Re-Entering the Workforce
By Charles Hopkins
Published 04/21/2006 | Jobs and Careers
Many women (and an increasing number of men) decide to put their careers on hold from time to time.
The most common reason for doing this is to become a full-time parent after a new baby joins the family. Other reasons include taking time off to care for an ailing parent, going back to school to pursue a degree, starting a home business, or taking an extended leave due to stress or illness.
Regardless of the reason, people who have put their careers on hold often make the decision to re-enter the workforce.
If they have been away from the workforce for a significant period of time, they may be at a disadvantage when they try to resume their career. Their values may have changed due to their nonworking lifestyle; their skills may not be as sharp due to lack of practice; technological advances may even have caused their once sought-after skills to become obsolete.
There's also the issue of lack of self-confidence, as people desiring to re-enter the workforce consider those and other roadblocks now in their path.
But all is not lost. Here are six steps that will make re-entering the workforce easier.
1. Decide what's most important. People who have been away from a regular job for a while may find it difficult to get back into the rat race. It can be dissatisfying to get a job, be there a few months, and then realize it's no longer something they want to do. They should consider various options, and make sure that resuming their career is the right path before heading in that direction.
2. Be picky. This could be the perfect time to think about new career options, instead of just going back to what was done before. People re-entering the workforce might want to think about other jobs -- perhaps what they always wanted to try before they got tied down to a specific job. Accepting temporary or freelance work would be a good way to experiment with new fields and opportunities.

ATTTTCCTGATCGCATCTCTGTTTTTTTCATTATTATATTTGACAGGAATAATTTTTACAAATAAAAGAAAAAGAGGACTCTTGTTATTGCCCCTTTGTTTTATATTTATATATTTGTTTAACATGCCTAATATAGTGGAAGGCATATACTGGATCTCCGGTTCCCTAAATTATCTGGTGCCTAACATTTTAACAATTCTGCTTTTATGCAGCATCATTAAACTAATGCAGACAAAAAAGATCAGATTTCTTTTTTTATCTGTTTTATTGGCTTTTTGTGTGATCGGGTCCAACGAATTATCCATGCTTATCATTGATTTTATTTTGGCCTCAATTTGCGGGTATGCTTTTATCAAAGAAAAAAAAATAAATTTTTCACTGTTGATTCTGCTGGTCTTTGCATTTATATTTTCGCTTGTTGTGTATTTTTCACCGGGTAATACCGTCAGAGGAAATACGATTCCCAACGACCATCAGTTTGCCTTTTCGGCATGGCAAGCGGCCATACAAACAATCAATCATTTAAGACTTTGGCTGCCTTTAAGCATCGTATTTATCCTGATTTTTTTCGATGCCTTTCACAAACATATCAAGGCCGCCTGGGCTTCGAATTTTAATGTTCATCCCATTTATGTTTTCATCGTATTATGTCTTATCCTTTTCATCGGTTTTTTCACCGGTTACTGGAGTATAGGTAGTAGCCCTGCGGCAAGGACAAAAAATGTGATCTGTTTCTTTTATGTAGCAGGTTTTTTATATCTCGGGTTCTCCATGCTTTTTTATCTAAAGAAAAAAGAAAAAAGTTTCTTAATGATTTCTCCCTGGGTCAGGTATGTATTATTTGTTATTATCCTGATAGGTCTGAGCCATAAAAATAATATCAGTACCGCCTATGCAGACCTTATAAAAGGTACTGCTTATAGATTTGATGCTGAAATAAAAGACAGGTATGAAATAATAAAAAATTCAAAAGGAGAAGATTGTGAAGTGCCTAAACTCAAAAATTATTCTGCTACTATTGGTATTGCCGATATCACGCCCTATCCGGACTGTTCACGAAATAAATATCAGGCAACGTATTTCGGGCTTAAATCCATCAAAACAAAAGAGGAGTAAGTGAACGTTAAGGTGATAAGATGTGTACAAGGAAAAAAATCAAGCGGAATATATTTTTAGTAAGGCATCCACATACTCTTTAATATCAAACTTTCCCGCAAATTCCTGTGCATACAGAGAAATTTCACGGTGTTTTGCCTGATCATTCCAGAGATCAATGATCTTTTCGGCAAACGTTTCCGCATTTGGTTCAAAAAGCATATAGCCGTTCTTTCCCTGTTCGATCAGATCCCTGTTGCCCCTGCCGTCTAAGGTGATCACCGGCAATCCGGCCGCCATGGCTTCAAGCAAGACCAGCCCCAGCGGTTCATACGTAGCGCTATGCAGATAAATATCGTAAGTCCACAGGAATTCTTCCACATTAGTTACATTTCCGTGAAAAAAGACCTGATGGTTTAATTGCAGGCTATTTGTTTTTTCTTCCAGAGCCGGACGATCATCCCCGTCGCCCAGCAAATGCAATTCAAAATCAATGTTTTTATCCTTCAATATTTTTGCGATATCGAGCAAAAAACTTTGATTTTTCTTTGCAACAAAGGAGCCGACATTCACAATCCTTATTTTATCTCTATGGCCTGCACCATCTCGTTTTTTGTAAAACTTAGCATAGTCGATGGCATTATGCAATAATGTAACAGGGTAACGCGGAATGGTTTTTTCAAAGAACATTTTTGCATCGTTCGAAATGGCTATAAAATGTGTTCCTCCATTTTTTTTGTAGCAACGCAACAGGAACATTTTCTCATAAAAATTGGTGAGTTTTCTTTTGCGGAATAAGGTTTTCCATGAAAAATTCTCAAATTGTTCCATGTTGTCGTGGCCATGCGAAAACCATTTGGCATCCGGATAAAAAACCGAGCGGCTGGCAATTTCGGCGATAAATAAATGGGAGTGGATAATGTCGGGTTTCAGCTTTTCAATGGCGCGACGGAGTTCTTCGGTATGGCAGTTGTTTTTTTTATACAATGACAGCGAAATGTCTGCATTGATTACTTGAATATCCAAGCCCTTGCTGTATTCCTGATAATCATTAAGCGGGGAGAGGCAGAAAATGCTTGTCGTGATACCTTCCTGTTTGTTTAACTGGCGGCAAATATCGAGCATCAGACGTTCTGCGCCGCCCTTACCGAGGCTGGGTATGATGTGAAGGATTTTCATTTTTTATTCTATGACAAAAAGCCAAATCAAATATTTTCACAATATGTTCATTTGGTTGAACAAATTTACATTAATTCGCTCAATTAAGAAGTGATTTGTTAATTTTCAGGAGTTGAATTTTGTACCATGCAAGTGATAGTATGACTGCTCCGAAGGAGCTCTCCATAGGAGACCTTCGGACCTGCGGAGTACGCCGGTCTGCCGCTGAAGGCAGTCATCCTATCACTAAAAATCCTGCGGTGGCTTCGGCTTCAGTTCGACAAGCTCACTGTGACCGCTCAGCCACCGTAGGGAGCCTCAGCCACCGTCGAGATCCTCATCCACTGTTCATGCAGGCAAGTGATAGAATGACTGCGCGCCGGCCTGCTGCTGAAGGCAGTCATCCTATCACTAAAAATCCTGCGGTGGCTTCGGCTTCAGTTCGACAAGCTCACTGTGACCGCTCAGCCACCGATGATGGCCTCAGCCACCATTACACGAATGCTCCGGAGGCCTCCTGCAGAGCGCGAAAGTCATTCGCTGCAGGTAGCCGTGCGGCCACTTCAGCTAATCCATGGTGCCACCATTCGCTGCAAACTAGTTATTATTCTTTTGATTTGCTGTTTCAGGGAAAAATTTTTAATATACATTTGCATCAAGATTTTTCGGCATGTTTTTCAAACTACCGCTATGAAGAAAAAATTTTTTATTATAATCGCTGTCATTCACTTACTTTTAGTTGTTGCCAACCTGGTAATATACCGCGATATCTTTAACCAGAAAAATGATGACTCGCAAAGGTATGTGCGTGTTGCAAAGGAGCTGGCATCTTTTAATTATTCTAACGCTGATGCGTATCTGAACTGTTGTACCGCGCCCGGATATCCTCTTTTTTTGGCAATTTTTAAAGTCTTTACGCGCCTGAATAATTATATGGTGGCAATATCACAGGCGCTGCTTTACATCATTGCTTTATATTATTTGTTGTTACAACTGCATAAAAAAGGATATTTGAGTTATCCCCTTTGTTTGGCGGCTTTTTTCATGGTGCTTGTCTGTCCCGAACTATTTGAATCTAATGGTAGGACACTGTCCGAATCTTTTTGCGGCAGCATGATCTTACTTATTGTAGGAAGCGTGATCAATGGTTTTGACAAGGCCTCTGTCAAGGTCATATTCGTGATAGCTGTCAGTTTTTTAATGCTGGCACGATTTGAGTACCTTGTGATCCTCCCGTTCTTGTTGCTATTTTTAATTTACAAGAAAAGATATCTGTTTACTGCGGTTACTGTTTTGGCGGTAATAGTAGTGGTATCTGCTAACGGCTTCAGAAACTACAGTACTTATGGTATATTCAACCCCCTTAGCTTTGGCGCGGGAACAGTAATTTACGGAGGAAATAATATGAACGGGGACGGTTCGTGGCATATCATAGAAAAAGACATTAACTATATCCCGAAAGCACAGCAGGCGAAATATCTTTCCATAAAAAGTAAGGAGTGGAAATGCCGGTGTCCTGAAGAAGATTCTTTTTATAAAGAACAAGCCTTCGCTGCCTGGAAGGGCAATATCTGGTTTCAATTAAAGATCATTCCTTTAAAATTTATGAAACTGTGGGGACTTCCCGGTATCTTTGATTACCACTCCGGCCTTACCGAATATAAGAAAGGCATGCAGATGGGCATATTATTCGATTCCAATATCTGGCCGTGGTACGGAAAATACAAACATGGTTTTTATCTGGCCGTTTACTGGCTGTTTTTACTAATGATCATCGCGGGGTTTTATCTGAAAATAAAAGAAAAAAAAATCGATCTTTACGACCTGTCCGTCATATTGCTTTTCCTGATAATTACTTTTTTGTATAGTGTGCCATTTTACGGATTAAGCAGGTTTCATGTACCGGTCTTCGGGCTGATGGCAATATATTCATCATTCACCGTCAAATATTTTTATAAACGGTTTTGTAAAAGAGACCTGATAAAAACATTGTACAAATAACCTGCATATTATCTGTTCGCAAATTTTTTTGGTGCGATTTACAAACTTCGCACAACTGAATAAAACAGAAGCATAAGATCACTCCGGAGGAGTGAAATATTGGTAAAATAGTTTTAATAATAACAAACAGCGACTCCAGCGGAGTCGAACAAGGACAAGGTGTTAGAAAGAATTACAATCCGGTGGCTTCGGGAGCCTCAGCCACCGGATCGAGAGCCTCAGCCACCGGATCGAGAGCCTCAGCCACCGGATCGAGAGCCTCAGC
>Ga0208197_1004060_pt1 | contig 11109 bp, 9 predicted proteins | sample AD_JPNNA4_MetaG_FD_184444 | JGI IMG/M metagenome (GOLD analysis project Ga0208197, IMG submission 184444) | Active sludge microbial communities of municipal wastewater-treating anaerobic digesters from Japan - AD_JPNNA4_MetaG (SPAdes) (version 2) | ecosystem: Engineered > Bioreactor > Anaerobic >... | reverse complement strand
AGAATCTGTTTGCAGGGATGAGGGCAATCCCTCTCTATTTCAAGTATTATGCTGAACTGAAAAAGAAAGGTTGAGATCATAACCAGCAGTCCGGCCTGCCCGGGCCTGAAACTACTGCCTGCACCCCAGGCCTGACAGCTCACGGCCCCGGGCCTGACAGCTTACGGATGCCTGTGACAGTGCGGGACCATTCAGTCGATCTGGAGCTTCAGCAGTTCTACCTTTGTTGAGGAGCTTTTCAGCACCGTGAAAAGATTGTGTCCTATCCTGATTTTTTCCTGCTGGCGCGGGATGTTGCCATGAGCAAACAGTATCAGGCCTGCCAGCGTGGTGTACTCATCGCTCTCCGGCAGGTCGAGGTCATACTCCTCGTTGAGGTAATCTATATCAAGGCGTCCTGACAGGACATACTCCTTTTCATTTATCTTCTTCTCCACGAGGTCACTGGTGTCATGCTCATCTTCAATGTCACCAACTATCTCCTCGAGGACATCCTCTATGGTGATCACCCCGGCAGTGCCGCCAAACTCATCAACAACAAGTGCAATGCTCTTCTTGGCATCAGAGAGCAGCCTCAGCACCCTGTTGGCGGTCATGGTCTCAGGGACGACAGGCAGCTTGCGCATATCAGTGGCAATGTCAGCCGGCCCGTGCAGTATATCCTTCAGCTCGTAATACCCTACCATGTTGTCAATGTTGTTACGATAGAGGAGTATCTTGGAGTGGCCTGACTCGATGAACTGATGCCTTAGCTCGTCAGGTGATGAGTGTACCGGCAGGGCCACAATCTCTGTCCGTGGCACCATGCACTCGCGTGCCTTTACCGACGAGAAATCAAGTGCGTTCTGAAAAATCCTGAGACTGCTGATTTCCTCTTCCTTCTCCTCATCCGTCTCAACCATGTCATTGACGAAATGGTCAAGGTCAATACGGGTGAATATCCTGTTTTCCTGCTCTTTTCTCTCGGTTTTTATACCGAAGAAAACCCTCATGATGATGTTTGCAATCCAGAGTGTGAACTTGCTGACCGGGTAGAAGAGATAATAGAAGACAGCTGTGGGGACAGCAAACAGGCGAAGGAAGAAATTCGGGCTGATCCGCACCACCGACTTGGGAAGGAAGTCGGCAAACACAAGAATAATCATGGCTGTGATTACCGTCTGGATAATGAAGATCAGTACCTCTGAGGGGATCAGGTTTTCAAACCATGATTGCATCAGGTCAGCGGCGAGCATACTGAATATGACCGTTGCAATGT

3. Be realistic. People who have been out of the job market for a while must realize that significant changes may have occurred -- in themselves, in the career field, in the competition. It may be unrealistic to think a career that has been put on hold can now be resumed without taking a step back on the career ladder. People who were once mid-managers may now need to consider entry-level positions.
4. Brush up on skills. People who have become "outdated" should do whatever is necessary to become marketable again (especially in highly technical fields). They can do this by taking classes, doing volunteer work, asking for assistance and coaching.
5. Be positive and enthusiastic. Yes, there are obstacles, but it's important to focus on the advantages. People re-entering the workforce have experience, skills and knowledge that make them more desirable candidates than those entering the workforce for the first time. To regain confidence and a positive attitude, they should focus on those strengths while updating their resumes and preparing for job interviews.
6. Use connections. Often the best way to re-enter the workforce is to contact former bosses and colleagues, and use networking to find out where the opportunities are.
Re-entering the workforce can be a challenge, but it's one that can be overcome. Having a plan and being prepared will help to make the re-entry a successful and rewarding experience.